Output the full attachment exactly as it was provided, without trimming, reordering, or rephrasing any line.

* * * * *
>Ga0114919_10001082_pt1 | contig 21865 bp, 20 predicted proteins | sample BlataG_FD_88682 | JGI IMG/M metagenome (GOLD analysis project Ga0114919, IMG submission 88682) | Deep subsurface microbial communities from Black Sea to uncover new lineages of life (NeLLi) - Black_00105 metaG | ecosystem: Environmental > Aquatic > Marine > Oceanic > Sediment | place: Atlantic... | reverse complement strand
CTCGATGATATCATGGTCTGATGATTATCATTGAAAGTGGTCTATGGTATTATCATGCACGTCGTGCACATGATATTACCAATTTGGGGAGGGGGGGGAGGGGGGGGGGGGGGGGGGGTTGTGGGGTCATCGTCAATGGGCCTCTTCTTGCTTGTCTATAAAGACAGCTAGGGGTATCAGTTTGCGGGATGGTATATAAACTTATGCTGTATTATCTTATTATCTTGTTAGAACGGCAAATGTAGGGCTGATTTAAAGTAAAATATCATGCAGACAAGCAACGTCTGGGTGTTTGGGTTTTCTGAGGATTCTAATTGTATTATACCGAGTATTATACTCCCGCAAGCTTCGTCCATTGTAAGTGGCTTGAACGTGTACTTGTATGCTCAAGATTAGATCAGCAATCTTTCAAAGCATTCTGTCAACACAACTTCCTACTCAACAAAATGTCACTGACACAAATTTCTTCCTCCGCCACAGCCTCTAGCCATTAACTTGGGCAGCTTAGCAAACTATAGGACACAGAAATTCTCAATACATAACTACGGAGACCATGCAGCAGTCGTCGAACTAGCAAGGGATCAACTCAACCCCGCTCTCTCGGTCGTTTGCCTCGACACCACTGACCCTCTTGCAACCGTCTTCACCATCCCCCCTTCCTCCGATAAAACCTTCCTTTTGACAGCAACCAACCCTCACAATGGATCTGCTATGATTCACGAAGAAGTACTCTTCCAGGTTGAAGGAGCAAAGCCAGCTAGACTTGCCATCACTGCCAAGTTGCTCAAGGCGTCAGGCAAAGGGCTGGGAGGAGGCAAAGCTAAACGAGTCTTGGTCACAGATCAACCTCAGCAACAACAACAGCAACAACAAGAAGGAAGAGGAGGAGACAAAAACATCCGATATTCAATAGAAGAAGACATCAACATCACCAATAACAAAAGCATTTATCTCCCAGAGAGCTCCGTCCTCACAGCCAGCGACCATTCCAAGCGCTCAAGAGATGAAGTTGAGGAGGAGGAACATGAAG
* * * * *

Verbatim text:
>Ga0114919_10001082_pt1 | contig 21865 bp, 20 predicted proteins | sample BlataG_FD_88682 | JGI IMG/M metagenome (GOLD analysis project Ga0114919, IMG submission 88682) | Deep subsurface microbial communities from Black Sea to uncover new lineages of life (NeLLi) - Black_00105 metaG | ecosystem: Environmental > Aquatic > Marine > Oceanic > Sediment | place: Atlantic... | reverse complement strand
CTCGATGATATCATGGTCTGATGATTATCATTGAAAGTGGTCTATGGTATTATCATGCACGTCGTGCACATGATATTACCAATTTGGGGAGGGGGGGGAGGGGGGGGGGGGGGGGGGGTTGTGGGGTCATCGTCAATGGGCCTCTTCTTGCTTGTCTATAAAGACAGCTAGGGGTATCAGTTTGCGGGATGGTATATAAACTTATGCTGTATTATCTTATTATCTTGTTAGAACGGCAAATGTAGGGCTGATTTAAAGTAAAATATCATGCAGACAAGCAACGTCTGGGTGTTTGGGTTTTCTGAGGATTCTAATTGTATTATACCGAGTATTATACTCCCGCAAGCTTCGTCCATTGTAAGTGGCTTGAACGTGTACTTGTATGCTCAAGATTAGATCAGCAATCTTTCAAAGCATTCTGTCAACACAACTTCCTACTCAACAAAATGTCACTGACACAAATTTCTTCCTCCGCCACAGCCTCTAGCCATTAACTTGGGCAGCTTAGCAAACTATAGGACACAGAAATTCTCAATACATAACTACGGAGACCATGCAGCAGTCGTCGAACTAGCAAGGGATCAACTCAACCCCGCTCTCTCGGTCGTTTGCCTCGACACCACTGACCCTCTTGCAACCGTCTTCACCATCCCCCCTTCCTCCGATAAAACCTTCCTTTTGACAGCAACCAACCCTCACAATGGATCTGCTATGATTCACGAAGAAGTACTCTTCCAGGTTGAAGGAGCAAAGCCAGCTAGACTTGCCATCACTGCCAAGTTGCTCAAGGCGTCAGGCAAAGGGCTGGGAGGAGGCAAAGCTAAACGAGTCTTGGTCACAGATCAACCTCAGCAACAACAACAGCAACAACAAGAAGGAAGAGGAGGAGACAAAAACATCCGATATTCAATAGAAGAAGACATCAACATCACCAATAACAAAAGCATTTATCTCCCAGAGAGCTCCGTCCTCACAGCCAGCGACCATTCCAAGCGCTCAAGAGATGAAGTTGAGGAGGAGGAACATGAAG